Mural reproduction boosts online popularity and sees her fame grow, as technique and attention to detail wins many admirers, Yang Feiyue reports.
Qin Yueyu has managed to fulfill a dream that initially seemed outlandish. Simply put, it was to create a copy of a mural from the ancient past and view it at home, at leisure.
Her meticulous replica based on the stunning imagery at the Mogao Grottoes in Dunhuang, Northwest China's Gansu province, has created a sensation on the internet, making her an online celebrity.
Qin's magnum opus that was brought to public attention was initially meant to be displayed for her graduation.
"I wanted the work that concluded my school life to be magnificent and carry some nice connotations," she says, talking about her preparation of the work in June last year.
It runs 2.1 meters high and is her re-creation of part of the mural in Cave 159 of the Mogao Grottoes.
"Cave 159 is a piece from the middle of the Tang Dynasty (618-907) and is representative of the classic style," Qin says, adding that it features Samantabhadra bodhisattva riding on a six-tusked white elephant, symbolizing morality and virtuous conduct.
"Some of the images in the painting are the inspiration for the facial makeup of traditional operas."
Qin restored every vivid detail of the mural, "warts and all".
"I also made sure its size was in the same range as the original," Qin says.
The work displays the color application in the manner of the period, a sweeping style and meticulous craftsmanship. The predominance of blue and green renders an elegance and delicacy.
"From those murals, we can see the lifestyle of ancient people and their infinite imagination," she says.
Qin's work made its way to the list of trending topics on social media platform Sina Weibo at the end of May. She has also attracted more than 10,000 followers to her personal account on Xiaohongshu, another social media platform, and her work has been avidly sought after by her new fans.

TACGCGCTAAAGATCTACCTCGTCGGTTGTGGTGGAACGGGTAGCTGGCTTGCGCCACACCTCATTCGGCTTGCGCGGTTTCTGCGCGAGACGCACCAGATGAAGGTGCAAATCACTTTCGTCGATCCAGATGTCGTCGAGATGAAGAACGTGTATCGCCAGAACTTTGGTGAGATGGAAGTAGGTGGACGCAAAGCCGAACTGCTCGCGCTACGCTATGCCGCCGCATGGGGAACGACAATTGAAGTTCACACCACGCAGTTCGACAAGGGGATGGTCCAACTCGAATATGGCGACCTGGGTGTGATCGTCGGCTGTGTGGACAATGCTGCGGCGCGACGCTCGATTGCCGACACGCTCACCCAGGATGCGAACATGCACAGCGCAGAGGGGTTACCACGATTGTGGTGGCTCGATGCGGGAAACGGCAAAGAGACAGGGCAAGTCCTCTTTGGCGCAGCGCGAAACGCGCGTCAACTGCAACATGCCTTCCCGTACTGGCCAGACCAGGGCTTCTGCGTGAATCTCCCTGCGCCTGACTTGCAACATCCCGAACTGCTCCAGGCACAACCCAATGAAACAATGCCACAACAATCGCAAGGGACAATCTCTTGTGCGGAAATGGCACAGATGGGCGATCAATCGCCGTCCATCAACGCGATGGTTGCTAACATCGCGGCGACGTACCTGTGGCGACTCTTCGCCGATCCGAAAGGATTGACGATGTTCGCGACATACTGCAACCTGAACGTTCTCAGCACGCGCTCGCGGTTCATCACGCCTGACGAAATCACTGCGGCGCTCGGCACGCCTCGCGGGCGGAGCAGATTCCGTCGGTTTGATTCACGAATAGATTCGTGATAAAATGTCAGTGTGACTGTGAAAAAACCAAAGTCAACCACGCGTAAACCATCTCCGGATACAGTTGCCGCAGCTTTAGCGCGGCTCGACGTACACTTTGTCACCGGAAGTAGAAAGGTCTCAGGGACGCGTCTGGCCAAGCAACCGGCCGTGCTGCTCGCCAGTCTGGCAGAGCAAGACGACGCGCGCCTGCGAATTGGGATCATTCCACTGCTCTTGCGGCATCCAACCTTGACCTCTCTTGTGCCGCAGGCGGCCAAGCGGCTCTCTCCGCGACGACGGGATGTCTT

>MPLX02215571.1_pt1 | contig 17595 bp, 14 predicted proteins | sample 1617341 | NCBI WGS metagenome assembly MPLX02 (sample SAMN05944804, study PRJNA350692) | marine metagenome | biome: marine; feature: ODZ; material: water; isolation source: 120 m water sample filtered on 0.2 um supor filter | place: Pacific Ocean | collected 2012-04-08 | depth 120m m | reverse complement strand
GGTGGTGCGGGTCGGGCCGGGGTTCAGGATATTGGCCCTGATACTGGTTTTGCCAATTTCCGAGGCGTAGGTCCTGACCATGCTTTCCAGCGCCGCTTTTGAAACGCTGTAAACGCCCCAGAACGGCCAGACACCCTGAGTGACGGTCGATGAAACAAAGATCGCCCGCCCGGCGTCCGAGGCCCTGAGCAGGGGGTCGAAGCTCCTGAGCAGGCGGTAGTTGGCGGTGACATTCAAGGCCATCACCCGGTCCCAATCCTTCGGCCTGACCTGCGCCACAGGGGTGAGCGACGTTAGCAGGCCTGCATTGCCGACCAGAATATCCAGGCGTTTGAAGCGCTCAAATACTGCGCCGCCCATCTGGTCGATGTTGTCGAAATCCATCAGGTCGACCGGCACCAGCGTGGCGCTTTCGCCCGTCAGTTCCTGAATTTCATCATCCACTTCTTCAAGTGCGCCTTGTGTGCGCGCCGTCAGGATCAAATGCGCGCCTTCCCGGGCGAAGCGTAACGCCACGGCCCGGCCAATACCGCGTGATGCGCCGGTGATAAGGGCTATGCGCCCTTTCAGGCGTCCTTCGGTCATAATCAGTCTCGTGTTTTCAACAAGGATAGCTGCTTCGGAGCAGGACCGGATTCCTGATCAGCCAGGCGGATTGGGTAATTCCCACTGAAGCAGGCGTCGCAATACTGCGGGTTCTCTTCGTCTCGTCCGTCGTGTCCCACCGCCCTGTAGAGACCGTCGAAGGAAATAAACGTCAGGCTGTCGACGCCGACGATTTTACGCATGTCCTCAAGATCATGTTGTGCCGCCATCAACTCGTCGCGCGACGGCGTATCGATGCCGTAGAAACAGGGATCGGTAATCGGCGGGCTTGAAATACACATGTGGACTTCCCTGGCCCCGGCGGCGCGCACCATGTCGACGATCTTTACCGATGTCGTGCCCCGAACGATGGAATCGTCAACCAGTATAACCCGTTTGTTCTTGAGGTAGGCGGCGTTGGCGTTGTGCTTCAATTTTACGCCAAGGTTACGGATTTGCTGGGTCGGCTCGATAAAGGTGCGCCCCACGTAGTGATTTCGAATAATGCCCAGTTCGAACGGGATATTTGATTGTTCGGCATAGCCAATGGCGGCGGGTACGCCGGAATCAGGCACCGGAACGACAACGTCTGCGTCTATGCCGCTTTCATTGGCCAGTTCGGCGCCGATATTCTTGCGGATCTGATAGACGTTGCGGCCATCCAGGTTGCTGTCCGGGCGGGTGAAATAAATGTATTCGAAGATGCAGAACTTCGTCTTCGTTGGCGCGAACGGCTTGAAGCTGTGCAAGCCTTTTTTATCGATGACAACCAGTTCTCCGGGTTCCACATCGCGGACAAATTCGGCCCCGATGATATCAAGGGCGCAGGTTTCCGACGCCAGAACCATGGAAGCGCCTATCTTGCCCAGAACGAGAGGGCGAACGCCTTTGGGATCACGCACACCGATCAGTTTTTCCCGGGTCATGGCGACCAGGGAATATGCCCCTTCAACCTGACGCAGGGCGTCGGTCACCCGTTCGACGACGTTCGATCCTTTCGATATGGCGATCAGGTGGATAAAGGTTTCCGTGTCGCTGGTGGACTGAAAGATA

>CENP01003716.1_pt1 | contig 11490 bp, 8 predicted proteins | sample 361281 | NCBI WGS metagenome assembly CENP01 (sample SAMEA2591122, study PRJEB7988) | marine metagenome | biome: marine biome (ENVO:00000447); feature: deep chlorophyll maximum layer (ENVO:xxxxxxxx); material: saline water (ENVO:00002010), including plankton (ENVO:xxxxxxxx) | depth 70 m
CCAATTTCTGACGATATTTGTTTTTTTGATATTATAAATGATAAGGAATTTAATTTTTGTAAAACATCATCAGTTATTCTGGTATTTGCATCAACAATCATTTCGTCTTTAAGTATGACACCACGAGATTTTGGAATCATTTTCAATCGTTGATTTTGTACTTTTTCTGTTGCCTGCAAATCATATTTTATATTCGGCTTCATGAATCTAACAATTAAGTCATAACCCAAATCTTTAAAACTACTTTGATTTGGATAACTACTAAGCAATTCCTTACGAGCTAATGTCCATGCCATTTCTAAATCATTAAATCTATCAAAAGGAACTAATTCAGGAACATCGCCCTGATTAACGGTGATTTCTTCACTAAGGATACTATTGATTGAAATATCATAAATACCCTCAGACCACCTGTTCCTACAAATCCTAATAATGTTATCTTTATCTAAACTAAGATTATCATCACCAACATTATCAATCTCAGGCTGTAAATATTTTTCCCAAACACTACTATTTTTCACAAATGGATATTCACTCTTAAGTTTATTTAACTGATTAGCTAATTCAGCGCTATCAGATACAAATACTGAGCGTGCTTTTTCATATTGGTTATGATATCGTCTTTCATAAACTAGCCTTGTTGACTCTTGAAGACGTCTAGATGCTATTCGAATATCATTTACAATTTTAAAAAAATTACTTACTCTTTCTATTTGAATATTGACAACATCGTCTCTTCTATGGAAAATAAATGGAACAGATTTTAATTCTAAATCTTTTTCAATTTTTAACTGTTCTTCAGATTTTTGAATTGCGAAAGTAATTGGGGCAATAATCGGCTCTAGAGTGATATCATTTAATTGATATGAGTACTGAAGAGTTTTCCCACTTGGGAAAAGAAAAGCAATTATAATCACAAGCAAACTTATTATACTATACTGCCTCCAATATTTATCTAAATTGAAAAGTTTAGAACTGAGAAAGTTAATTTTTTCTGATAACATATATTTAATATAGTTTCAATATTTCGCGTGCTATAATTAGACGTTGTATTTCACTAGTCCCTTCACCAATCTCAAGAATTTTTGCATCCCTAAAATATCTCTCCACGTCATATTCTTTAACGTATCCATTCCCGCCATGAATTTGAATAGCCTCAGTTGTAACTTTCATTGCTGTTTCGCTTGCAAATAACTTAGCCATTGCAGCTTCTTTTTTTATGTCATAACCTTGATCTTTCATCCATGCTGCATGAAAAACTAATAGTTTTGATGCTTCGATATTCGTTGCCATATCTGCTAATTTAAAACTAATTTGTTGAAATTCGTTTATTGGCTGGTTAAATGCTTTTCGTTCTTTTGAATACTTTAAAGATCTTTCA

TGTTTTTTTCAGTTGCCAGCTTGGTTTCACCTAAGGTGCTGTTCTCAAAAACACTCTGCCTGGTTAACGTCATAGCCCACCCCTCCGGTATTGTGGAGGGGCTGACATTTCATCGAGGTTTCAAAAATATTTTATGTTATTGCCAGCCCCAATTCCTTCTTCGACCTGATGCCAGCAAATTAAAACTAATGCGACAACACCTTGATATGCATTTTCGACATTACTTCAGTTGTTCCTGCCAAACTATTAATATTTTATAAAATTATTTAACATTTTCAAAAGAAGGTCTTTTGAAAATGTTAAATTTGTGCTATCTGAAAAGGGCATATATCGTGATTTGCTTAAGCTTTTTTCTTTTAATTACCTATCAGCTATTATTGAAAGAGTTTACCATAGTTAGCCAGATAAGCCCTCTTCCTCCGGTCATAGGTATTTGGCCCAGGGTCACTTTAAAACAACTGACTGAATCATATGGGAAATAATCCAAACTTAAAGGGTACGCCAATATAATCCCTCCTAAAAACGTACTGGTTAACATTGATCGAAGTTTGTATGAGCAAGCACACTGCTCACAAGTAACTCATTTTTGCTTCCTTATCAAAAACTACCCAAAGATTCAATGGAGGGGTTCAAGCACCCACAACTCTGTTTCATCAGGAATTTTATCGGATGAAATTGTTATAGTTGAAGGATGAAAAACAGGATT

"I can get by for now, being a freelancer," she says, adding that a couple of months ago, she was a bit worried about finding a job, and even had thoughts about changing her career.
For the past three years, the 27-year-old from East China's Anhui province studied cultural relic protection and restoration at the Shandong College of Arts.
Out of curiosity, Qin focused on ancient mural reproduction and protection for her postgraduate program, a highly unusual and little-known area of study. "Even some of my schoolmates might not have heard of it," she says.
It also meant relatively fewer job opportunities, especially amid the COVID-19 pandemic.
But rave reviews from online fans boosted her confidence.
"It has reassured me that I didn't choose the wrong major," Qin says.
"It is just that not many people opted for it, and I have to work hard to deliver an end product that stands out and speaks for itself."
Qin developed an interest in painting at the age of 6 and she loved to show her perspective of the world with marker pens.
Then, the cartoon Nine-Colored Deer produced by Shanghai Animation Film Studio in 1981 predisposed her to the charm of Dunhuang.
The strong elements of Chinese painting, magical animals and stunning Dunhuang scenery in the cartoon left a big impression on her. "I became curious about Dunhuang and more interested in art," she recalls.
When most of her peers were busy preparing for college entrance examinations in senior middle school, Qin decided to take a different path. "It meant I had to leave school and take full-time art training for a year, off campus," she says, adding that her determination persuaded her parents that their worries about her future were unfounded, ultimately winning their support.
Qin proved herself a woman of her word and, for the following year, spent more than 10 hours a day learning and practicing various painting skills, including sketching and gouache.